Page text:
Salt Lake City, Utah
June 23, 2018
June 23, 2018
July 27, 2018
Students select a university and a specific program within that university for varied reasons. One of the most important reasons is program reputation related to quality of education. As educators, we must strive to provide academic opportunities that maintain this reputation, as well as support all constituents of the university (industry, students, university administrators, parents, etc.). Continuous improvement activities supporting university accreditation, as well as ABET accreditation provide reasonable guidelines for meeting our accreditation obligations. The most recognizable quality indicator of the Mechanical Engineering Technology (MET) program at Montana State University (MSU) is ETAC of ABET accreditation. We have maintained this accreditation since 1974. As ABET policies and procedures have evolved throughout the years, so too have our assessment procedures and activities evolved. Unfortunately, our assessment processes seem to have evolved to be more demanding than we feel they need to be. Therefore, as we have some time before our next ABET evaluation visit, we have undertaken a process review of our assessment activities. This process review is based on lean principles used in industry, with the main goal of eliminating waste through identification of non-value-added activity in processes. To accomplish this goal, we strove to first; identify the current-state of our continuous improvement and assessment activity, second; evaluate the current-state of our activity to find value, third; eliminating wasted activity and develop a future-state map – what our processes should look like, and fourth; implement and achieve this future-state. Application of lean principles provides an opportunity to take a fresh look at how we not only measure program quality, but how we assess and evaluate the ability of the program to meet expectations of our constituents. Ultimately, improvement in quality is a continuous process, and the MET program at MSU is dedicated to continuously evaluating and improving the curriculum and facilities. This paper will summarize the activities completed, the change opportunities identified, and the plans made for implementation of the identified improvements.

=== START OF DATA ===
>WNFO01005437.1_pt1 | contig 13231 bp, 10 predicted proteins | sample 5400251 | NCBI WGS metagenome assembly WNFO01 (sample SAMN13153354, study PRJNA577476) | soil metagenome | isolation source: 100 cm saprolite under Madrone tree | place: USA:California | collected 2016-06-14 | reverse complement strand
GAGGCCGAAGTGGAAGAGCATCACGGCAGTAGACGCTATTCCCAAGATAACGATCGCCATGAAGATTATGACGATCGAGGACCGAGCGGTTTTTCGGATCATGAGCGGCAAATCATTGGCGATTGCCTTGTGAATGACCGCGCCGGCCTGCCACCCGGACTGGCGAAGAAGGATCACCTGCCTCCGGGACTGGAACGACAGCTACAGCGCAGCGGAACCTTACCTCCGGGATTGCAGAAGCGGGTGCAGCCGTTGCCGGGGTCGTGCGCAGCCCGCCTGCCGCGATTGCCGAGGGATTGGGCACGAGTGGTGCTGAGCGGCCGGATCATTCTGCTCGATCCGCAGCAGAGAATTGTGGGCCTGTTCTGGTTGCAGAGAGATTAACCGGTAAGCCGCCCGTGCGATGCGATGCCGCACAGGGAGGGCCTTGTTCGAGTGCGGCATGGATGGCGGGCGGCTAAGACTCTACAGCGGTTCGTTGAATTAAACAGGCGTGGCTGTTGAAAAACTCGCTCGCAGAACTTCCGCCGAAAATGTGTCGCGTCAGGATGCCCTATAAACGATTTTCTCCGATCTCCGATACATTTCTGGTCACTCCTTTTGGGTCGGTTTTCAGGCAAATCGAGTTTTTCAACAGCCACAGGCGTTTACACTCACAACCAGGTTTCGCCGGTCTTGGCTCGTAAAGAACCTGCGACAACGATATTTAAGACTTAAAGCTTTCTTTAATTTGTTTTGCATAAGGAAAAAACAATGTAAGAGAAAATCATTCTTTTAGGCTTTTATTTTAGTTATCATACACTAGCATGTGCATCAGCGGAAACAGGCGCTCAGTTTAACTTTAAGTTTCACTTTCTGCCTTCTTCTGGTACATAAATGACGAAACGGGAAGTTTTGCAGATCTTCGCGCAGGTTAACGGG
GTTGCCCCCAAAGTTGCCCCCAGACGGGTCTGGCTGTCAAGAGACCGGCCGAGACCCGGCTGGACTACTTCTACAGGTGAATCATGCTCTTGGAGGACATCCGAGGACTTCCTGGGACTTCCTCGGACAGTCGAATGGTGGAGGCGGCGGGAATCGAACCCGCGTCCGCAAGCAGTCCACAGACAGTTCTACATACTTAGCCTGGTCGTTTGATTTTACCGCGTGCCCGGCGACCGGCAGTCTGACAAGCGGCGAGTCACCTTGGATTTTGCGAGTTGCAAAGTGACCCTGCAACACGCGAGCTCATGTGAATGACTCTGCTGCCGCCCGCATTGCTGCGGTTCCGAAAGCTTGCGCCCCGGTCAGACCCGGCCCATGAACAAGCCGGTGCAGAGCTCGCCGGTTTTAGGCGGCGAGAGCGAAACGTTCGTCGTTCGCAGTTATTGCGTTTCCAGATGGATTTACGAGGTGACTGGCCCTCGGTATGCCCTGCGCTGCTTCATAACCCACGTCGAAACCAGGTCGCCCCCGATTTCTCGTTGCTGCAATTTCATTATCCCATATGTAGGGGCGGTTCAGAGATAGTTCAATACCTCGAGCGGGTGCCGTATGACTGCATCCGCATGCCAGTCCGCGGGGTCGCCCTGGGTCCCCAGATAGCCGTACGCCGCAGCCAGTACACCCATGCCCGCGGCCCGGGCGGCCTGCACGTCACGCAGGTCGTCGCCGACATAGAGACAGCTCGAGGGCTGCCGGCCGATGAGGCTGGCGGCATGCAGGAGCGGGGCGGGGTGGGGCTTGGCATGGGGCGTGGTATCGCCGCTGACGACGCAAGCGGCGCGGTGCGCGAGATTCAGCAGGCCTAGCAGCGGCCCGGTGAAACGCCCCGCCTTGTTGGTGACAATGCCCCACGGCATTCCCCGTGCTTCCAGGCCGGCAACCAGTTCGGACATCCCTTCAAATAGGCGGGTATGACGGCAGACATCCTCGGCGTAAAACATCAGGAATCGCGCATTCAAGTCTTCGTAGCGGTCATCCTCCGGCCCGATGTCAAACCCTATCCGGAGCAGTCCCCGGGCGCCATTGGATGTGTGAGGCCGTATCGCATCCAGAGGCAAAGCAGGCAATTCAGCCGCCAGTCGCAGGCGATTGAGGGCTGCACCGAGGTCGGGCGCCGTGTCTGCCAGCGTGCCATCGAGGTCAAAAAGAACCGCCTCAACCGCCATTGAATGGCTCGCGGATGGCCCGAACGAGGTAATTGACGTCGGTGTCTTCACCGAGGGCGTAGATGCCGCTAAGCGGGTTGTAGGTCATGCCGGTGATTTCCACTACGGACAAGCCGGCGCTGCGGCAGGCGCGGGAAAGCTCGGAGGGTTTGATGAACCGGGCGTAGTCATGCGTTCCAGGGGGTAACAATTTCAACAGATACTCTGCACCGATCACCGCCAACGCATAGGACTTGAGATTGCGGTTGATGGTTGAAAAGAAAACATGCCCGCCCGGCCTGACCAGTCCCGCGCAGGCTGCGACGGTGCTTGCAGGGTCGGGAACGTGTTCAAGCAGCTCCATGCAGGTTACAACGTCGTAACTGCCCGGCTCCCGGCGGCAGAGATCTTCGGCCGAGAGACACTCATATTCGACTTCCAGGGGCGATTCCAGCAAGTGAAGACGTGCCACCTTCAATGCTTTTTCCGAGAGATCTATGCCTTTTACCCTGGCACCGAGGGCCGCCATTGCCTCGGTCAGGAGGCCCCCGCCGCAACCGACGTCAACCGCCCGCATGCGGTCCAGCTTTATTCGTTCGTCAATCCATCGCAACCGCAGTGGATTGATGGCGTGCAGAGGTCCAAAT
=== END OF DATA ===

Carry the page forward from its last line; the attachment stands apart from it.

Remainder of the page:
Cook, K. R., & Larson, R. E., & Miller, D. (2018, June), Using Lean Principles to Improve an Engineering Technology Assessment Process Paper presented at 2018 ASEE Annual Conference & Exposition , Salt Lake City, Utah. 10.18260/1-2--31208
ASEE holds the copyright on this document. It may be read by the public free of charge. Authors may archive their work on personal websites or in institutional repositories with the following citation: © 2018 American Society for Engineering Education. Other scholars may excerpt or quote from these materials with the same citation. When excerpting or quoting from Conference Proceedings, authors should, in addition to noting the ASEE copyright, list all the original authors and their institutions and name the host city of the conference. - Last updated April 1, 2015